Beginning with the second issue, subscribers also got a homemade cassette tape filled with audio treasures from Paul Anderson’s collection. After the publication of the 10th issue, he seemed to disappear from public view because of family and health issues. Also, the research on Disney and World War II that he had put into the planned issue No. 11 has expanded into a definitive book on that subject being published soon. Along with Todd Pierce, he now hosts a website devoted to Disney history.
Tomart’s Disneyana Update (1994-Current)
Published by Tom Tumbusch (a frequent speaker and dealer at Mouse Club East Disneyana shows in the early days of Disney fandom), it is not just a supplement to the four-volume Tomart’s Illustrated Disneyana Catalog and Price Guide (1985) but a valuable historical resource for Disney fans and researchers. The current issue I have in my collection is No. 74. Fortunately, you can purchase an entire collection at reasonable prices. While some Disney fans only know of Tomart for the Disney pin collecting guides, there is much more to Tom and Tomart.
There were several publications devoted just to the work of artist Carl Barks who had an impressive career at the Disney Studio as a story man primarily on the Donald Duck cartoons and then left to work for Western Publishing writing and drawing Donald Duck comic books where he created the character of Uncle Scrooge.
The Barks Collector (1976-1990)
In August 1976, what started as a series of individual pages by John Nichols of Suffolk, Va., with a single staple, and primarily a listing to buy and sell Disney comic books became an offset quarterly magazine format with issue No. 6 (Oct. 1977), with articles in addition to the advertisements costing $1 an issue. The final issue was No. 42 (Spring 1990) and by then the cost of an issue was $3. In April 1983, the first and only Barks Collector Annual (with reprints from the German fanzine, Der Hamburger Donaldist) was published.
Nichols and his Bear Mountain Enterprises also established the non-profit Barks Foundation in 1983, a registered charitable foundation in the state of Virgina to honor the spirit of Barks’ duck stories, where contributions went to needy children. Eventually thousands of dollars were raised. In 1982, Nichols produced BarksCon, a two-day convention devoted to fans of Carl Barks. Being a dealer, Nichols also published The Barks Catalog which was a huge listing of Barks and Disney comic books for sale.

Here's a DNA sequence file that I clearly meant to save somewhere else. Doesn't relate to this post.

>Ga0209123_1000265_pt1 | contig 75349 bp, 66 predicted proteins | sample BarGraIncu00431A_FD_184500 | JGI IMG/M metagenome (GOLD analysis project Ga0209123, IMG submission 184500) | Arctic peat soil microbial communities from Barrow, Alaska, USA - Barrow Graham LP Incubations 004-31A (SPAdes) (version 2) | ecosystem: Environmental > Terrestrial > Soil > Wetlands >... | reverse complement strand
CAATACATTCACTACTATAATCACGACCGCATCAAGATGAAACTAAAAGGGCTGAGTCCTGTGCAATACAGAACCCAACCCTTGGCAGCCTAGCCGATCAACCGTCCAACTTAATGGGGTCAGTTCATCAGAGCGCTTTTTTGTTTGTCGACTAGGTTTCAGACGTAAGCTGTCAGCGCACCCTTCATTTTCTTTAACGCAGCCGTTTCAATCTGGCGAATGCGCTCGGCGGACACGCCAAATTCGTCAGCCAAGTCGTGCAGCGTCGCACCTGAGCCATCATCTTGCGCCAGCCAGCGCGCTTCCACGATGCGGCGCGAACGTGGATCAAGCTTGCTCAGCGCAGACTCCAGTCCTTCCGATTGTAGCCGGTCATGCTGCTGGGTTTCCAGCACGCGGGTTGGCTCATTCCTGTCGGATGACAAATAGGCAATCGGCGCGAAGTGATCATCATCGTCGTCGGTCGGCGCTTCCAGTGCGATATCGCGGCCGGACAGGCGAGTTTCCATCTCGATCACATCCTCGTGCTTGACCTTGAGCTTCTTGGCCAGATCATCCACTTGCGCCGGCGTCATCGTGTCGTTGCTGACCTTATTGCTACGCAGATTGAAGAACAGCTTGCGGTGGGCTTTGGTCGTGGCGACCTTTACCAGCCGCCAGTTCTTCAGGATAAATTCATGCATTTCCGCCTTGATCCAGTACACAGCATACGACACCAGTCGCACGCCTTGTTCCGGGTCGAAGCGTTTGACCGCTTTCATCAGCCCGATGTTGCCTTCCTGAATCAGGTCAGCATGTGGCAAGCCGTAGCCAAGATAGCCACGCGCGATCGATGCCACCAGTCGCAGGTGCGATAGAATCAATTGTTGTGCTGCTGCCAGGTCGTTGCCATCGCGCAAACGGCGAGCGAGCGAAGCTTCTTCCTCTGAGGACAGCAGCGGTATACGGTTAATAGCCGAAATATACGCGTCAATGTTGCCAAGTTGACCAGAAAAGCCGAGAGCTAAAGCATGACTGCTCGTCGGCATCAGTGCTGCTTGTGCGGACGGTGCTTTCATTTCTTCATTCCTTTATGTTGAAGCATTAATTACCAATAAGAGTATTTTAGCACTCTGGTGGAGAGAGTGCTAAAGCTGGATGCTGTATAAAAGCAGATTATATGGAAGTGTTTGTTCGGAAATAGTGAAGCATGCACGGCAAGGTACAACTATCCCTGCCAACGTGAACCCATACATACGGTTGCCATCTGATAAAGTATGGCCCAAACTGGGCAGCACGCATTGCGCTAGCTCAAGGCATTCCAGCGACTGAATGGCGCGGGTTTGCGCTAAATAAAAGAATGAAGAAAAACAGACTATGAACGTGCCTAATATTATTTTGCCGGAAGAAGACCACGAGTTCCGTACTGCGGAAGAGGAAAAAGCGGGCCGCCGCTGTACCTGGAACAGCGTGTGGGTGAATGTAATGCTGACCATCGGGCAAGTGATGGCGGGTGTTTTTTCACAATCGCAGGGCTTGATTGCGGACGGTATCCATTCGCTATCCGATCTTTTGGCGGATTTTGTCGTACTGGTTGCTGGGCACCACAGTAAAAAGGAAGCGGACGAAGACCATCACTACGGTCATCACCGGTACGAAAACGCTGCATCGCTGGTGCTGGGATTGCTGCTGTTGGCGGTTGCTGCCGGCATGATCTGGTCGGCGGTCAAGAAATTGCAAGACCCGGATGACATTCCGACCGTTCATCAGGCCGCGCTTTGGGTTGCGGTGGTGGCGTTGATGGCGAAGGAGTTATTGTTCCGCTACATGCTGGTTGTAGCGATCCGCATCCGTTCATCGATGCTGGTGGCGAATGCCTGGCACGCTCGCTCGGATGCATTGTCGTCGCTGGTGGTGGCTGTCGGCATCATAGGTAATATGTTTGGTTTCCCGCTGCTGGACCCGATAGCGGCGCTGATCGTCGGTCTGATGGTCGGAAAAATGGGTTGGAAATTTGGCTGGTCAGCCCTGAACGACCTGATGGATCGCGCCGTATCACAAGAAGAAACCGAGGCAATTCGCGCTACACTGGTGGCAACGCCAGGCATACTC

This article doesn’t discuss all the collector’s magazines, animation magazines and fanzines and dealer auction catalogs (like the wonderful ones by Howard Lowery) that contained information about Disney animation and memorabilia. That may be a story for another time. In the interests of full disclosure, my earliest writing about Disney history appeared in some of these fanzines as did the writing of other Disney historians recognized today for their groundbreaking contributions.
(Send an email to Jim Korkis)
Jim Korkis grew up in the Los Angeles area and since the age of five was a frequent visitor to Disneyland. He was an original member of both the Mouse Club and the National Fantasy Fan Club. He attended all the local conventions where he had the opportunity to interview many of the people who actually worked with Walt Disney. Jim describes his house as looking like "a toy shop and a bookstore exploded and I decided to live in the remains". For over two decades, he has been a freelance writer and a teacher and for a while was a dealer in animation artwork and related resources. His columns concentrate on sharing stories of Disney history that haven't been recorded elsewhere.
From 2006 to 2010, Jim wrote under the pseudonym of Wade Sampson. He finally revealed his true identity in September of 2010. Those articles can be found here.